Injury-Related Fear in Individuals With and Without Chronic Ankle Instability: A Systematic Review

in Journal of Sport Rehabilitation
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Context: Injury-related fear has recently been recognized to exist in ankle sprain populations. It is unclear, however, if injury-related fear levels differ between those who develop chronic ankle instability (CAI) and those who do not and the best tools for assessing these differences. Objective: The purpose of this study was to conduct a comprehensive systematic review investigating differences in injury-related fear between individuals with and without CAI. Evidence Acquisition: Relevant studies from CINAHL Plus with full text, PubMed, and SPORTDiscus through November 2020 were included. All studies used the Tampa Scale of Kinesiophobia, Fear-Avoidance Beliefs Questionnaire, or Athlete Fear Avoidance Questionnaire as either a descriptor or a main outcome and provided comparison data between a CAI group and ankle sprain copers (COP) or controls (CON). The authors independently assessed methodological quality using the modified Downs and Black Quality Index. Studies were then grouped by between-group comparisons including CAI and CON, CAI and COP, and COP and CON. The authors calculated Hedge g effect sizes and 95% confidence intervals to examine group differences. Evidence Synthesis: A total of 11 studies were included in this review. In total, 8 studies provided data for the CAI and CON comparison, 7 for CAI and COP comparisons, and 4 for COP and CON comparisons. Methodological quality scores ranged from 60.0% to 86.7%, with 2 high-, and 9 moderate-quality studies. Overall, the evidence suggests that physically active individuals with CAI report higher levels of injury-related fear when compared with both COP and CON. Although limited, ankle sprain COP do not seem to differ from CON. Conclusion: Available evidence emphasizes the importance of injury-related fear in individuals who develop chronicity after ankle sprain injury. The Fear-Avoidance Beliefs Questionnaire and Tampa Scale of Kinesiophobia are useful for the identification of injury-related fear in individuals after sustaining an ankle sprain and should be used to inform rehabilitation strategies and to monitor efficacy in fear reduction.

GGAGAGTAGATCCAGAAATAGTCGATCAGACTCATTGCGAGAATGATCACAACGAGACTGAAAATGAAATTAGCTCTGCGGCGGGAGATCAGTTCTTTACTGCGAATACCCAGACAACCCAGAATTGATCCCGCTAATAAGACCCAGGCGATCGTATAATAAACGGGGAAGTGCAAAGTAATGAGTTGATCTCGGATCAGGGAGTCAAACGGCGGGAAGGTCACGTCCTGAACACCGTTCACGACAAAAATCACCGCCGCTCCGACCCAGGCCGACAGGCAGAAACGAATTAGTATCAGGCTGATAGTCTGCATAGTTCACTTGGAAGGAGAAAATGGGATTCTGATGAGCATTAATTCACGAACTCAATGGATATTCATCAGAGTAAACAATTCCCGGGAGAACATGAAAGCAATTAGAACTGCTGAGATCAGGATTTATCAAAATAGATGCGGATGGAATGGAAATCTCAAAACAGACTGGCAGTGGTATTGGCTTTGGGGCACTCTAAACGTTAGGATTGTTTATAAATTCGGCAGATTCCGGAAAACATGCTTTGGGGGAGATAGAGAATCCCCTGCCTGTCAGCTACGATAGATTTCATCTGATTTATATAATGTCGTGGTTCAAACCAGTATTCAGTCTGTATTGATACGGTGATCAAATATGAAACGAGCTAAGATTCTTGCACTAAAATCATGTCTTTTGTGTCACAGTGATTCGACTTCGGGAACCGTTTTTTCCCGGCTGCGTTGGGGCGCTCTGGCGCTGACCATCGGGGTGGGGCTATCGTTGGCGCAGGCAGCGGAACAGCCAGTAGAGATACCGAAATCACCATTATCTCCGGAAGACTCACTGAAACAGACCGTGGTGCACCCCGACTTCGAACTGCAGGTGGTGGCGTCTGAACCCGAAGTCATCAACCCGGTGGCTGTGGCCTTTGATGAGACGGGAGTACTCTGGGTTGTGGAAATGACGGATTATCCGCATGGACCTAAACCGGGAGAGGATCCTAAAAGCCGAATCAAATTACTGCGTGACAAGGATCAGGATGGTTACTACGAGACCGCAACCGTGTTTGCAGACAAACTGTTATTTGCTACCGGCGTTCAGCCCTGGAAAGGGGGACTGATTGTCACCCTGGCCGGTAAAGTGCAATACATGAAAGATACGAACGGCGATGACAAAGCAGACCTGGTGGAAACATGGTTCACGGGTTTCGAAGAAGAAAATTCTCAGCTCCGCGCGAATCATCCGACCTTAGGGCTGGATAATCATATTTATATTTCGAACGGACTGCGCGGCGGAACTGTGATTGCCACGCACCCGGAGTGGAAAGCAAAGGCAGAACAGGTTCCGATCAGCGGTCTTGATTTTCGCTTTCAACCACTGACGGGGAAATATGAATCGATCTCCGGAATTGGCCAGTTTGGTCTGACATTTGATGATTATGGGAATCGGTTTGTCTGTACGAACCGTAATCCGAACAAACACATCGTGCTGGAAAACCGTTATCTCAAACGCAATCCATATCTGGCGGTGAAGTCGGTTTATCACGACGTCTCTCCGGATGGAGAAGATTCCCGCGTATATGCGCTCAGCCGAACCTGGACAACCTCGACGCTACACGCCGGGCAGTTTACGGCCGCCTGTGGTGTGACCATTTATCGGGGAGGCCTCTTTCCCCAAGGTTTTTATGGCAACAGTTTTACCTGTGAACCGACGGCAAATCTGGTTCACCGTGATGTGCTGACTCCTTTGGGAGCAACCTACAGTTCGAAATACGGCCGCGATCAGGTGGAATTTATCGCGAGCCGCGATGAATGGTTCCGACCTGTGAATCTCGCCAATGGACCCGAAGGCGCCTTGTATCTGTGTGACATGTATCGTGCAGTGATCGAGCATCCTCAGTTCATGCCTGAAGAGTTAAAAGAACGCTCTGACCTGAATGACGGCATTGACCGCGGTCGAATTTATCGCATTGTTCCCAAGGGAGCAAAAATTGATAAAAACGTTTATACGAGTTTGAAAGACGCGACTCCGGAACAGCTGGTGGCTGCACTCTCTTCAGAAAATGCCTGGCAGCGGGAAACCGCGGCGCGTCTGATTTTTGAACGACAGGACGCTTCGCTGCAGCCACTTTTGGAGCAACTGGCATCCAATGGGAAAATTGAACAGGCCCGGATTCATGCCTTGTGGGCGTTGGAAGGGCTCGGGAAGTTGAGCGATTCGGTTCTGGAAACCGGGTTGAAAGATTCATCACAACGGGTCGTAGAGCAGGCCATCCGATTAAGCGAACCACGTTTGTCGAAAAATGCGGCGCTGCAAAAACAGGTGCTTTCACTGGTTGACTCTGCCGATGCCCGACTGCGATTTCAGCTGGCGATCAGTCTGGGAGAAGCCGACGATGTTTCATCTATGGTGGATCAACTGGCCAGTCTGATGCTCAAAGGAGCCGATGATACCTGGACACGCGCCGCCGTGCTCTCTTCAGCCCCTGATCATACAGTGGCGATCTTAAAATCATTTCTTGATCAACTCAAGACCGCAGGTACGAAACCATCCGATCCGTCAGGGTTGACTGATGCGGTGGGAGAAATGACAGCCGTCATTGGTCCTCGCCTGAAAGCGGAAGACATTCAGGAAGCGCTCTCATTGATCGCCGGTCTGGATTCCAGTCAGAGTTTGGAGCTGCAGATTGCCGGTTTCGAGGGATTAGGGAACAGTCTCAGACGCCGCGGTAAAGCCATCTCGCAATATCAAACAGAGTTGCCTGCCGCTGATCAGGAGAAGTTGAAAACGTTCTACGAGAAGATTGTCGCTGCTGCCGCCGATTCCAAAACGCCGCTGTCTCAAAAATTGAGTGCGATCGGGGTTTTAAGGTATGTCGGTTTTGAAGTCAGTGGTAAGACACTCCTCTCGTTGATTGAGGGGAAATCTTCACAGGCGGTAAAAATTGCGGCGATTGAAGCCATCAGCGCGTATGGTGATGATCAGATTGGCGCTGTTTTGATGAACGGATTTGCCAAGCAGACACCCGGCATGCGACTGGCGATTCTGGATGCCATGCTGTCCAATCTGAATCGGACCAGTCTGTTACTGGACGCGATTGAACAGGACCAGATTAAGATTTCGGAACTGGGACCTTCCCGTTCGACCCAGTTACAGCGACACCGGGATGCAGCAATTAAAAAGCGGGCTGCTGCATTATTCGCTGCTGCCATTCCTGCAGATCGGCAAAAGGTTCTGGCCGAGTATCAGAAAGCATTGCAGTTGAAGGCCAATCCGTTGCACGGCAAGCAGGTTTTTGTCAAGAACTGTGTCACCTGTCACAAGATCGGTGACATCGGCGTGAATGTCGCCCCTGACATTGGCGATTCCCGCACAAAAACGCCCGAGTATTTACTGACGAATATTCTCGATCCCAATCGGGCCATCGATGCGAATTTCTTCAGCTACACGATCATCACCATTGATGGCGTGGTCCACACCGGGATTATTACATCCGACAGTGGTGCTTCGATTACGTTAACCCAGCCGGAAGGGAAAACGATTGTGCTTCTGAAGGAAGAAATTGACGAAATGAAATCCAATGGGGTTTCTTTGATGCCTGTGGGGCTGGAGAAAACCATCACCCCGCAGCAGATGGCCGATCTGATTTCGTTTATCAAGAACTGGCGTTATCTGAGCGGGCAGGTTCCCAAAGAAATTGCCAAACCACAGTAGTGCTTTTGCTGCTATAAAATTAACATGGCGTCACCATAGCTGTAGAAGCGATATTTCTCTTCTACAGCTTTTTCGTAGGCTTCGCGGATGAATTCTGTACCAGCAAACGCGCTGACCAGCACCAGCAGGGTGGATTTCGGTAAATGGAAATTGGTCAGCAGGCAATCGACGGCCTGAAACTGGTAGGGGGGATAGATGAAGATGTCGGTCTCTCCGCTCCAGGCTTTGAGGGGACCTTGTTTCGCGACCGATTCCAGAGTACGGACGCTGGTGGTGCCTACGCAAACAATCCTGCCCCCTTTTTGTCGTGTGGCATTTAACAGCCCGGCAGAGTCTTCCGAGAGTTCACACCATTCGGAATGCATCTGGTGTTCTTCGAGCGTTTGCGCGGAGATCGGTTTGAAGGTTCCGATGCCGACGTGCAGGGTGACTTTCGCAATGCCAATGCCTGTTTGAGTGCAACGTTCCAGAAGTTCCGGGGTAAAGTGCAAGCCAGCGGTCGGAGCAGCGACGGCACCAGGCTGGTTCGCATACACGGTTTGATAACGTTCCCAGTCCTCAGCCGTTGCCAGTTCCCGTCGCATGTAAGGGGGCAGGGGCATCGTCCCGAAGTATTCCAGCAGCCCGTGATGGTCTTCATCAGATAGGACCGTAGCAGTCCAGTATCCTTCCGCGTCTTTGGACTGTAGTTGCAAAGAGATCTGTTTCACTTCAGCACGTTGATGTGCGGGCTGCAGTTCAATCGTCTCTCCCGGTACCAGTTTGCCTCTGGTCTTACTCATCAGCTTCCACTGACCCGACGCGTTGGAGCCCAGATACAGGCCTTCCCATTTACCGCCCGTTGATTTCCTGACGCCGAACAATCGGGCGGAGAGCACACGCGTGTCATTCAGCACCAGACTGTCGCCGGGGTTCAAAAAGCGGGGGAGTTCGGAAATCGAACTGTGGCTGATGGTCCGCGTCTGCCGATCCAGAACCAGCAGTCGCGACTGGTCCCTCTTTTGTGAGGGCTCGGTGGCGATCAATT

The authors are with the School of Rehabilitation Sciences, Old Dominion University, Norfolk, VA, USA.

Suttmiller (abraw002@odu.edu) is corresponding author.
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